This past Wednesday, my wife and I earned new titles: Mom and Dad. For the last several days, I've been thinking of what I'd write about it. It's such a momentous occasion that I figured I'd have an equally momentous, insightful, article about it.
What I do have is one observation that I hadn't heard in the millions of nuggets of information passed to me over the months...
Becoming a parent is amazing... no shock there. However, it is predictably amazing, which I think is unique experience. Maybe it's a lack of sleep, but I can't think of anything else that's so predictable. We had a full nine months of preparation. We had many friends go through it. Billions and billions of people on Earth have gone through it. It couldn't be more natural. At the same time, if all is going well, the end result is completely predictable... ten fingers and toes, two eyes, a nose, and some other anatomical stuff.
If anything comes up that's a surprise, it's a bad thing. There are no pleasant surprises. No baby comes out singing with perfect pitch or throwing perfect spirals. Yet, they are still amazing.
I'm sure everyone has something unique that they noticed about their baby. It's our first, so maybe all babies have this. However, we noticed that in the beginning stages of his cry for attention sounds very much like Peter Griffin's version of Axel F:
I realize that up to now, I've got nothing related to money in this post. I can't leave it at that. While on zero sleep I think I figured out a big issue with health care billing in the United States. I went for a TDAP vaccine booster and flu shot. The TDAP is a simple tetanus, diphtheria, pertussis vaccine. Pertussis (whooping cough) can be dangerous to kids, so they advise anyone with close contact to the baby to get it.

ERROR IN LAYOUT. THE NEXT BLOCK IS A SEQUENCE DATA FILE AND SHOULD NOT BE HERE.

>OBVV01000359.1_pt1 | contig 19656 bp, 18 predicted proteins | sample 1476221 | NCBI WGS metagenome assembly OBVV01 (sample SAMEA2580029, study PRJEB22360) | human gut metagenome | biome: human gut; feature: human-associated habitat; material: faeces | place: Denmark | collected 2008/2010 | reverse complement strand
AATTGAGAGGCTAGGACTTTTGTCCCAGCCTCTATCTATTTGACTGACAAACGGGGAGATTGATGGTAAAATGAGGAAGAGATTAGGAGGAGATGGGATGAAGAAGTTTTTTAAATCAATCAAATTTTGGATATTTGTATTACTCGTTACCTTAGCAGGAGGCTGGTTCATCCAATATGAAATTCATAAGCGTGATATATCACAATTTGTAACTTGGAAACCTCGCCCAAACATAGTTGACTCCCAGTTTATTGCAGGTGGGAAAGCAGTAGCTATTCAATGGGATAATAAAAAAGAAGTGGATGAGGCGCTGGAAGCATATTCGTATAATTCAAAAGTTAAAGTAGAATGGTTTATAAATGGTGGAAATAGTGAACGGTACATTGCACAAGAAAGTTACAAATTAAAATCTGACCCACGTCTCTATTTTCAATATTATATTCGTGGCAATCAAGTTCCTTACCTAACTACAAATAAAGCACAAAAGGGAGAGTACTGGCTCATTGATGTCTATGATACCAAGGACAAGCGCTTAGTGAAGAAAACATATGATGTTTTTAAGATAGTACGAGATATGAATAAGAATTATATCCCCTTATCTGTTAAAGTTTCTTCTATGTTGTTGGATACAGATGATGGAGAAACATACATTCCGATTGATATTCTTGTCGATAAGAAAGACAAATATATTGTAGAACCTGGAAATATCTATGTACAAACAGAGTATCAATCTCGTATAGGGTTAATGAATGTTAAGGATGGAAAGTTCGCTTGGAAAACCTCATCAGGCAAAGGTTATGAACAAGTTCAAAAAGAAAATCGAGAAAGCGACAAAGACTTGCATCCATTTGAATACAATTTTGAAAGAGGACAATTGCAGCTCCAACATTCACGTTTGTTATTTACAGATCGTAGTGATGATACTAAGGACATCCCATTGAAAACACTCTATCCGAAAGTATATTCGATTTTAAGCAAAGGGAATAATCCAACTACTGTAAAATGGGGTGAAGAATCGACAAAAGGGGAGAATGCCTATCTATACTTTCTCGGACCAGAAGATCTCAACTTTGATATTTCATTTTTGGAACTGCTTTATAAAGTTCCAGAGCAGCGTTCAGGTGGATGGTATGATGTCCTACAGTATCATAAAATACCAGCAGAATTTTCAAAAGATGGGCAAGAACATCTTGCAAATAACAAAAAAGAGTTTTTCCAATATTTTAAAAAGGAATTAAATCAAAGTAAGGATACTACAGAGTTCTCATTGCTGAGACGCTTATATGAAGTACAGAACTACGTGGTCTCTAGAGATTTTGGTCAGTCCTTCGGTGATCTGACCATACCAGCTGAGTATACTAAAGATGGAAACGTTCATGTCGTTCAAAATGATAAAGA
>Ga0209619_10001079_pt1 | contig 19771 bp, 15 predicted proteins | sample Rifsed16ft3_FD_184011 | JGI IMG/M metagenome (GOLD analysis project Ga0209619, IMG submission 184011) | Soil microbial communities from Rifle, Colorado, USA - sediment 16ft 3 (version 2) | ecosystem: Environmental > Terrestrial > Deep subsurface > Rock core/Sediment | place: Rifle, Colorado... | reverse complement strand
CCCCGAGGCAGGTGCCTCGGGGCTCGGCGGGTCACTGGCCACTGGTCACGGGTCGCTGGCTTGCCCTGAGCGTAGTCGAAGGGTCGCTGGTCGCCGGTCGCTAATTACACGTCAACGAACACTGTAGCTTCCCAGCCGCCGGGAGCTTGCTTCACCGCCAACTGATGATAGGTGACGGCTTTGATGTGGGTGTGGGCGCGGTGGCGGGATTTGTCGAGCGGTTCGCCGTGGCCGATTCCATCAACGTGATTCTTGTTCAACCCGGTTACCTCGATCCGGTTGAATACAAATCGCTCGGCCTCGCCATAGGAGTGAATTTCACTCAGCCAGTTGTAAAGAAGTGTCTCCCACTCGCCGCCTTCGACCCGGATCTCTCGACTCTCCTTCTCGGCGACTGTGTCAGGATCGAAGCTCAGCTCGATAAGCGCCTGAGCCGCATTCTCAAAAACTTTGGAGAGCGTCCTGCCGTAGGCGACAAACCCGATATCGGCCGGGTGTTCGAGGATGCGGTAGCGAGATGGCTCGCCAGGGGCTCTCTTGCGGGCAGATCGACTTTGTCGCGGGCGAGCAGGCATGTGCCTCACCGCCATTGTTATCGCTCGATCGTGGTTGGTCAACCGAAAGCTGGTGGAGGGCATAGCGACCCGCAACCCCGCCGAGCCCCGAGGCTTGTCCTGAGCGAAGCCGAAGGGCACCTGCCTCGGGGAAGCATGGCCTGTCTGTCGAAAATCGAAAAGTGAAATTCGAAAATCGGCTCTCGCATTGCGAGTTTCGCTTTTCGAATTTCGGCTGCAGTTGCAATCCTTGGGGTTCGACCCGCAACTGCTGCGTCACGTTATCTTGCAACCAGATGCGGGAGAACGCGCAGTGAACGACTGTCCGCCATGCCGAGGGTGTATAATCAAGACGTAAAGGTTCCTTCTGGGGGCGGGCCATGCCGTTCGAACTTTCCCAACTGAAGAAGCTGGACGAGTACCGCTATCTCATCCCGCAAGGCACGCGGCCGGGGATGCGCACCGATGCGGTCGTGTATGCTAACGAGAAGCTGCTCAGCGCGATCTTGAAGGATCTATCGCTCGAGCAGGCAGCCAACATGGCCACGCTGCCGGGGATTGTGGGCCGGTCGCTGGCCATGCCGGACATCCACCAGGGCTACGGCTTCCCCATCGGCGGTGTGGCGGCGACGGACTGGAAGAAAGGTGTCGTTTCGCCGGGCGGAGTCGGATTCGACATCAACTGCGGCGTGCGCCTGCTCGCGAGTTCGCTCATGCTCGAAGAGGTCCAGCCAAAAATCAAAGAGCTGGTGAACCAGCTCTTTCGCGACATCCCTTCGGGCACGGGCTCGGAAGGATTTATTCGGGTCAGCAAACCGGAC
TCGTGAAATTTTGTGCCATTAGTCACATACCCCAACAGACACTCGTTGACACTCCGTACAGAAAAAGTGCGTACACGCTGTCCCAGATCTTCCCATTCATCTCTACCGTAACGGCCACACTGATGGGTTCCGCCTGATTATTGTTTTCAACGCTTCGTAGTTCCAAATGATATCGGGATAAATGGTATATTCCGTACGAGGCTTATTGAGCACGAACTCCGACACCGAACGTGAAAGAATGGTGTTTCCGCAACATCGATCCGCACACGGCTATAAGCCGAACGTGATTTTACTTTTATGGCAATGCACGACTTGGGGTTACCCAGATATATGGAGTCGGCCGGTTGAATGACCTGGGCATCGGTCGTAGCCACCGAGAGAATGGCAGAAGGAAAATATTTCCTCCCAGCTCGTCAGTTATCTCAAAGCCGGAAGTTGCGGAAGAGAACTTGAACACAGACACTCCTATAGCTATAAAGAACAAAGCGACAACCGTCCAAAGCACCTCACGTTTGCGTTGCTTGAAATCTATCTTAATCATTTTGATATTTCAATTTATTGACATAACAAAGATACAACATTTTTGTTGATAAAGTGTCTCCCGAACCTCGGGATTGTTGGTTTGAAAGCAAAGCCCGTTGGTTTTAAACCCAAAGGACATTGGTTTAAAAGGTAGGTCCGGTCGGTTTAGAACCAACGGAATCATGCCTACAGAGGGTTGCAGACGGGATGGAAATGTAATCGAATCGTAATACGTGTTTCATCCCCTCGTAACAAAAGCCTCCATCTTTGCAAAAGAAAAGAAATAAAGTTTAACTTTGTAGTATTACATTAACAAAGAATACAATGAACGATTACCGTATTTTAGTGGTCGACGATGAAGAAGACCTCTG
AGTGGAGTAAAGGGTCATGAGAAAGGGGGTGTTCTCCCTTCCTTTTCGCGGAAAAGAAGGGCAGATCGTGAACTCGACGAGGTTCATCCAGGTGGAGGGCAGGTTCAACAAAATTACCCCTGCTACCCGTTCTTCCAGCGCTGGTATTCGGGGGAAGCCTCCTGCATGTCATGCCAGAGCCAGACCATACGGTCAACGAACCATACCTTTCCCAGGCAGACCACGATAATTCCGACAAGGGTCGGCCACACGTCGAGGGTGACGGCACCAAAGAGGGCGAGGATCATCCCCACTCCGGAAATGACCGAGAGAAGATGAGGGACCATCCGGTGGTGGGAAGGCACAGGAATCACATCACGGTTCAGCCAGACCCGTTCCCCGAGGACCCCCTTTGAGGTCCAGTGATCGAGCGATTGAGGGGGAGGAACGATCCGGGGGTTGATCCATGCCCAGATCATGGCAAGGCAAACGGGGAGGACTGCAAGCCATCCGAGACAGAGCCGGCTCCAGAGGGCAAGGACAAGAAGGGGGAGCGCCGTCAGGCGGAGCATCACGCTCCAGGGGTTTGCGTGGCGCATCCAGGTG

I called up my health doctor and told them about the baby and that my wife's doctor recommended I get it. My doctor agreed and scheduled me to come in. While there, she offered to give me a flu shot... seemed like a great idea. The two shots were administered by some kind of nurse's aid (if the girl was a day over 22 I would be shocked) with no doctor present (the doctor came in earlier and asked a couple of basic questions). The office visit, less than 15 minutes long, was billed to my insurance for $369. A quick internet search shows that flu shots are $30 at CVS, making the TDAP a $339 shot according to the doctor's office. My insurance decided to pay $196 of it, which the doctor's office took as payment in full.
The mark-up on the visit was incredible. A look at the this website suggests that the TDAP should have been $30. One wonders why health insurance prices are going up. Perhaps it's because something that should have cost less than $60 was billed for $369 and settled for $196. At the very least you'd think that my insurance should be able to negotiate a better rate than CVS offers the general public.
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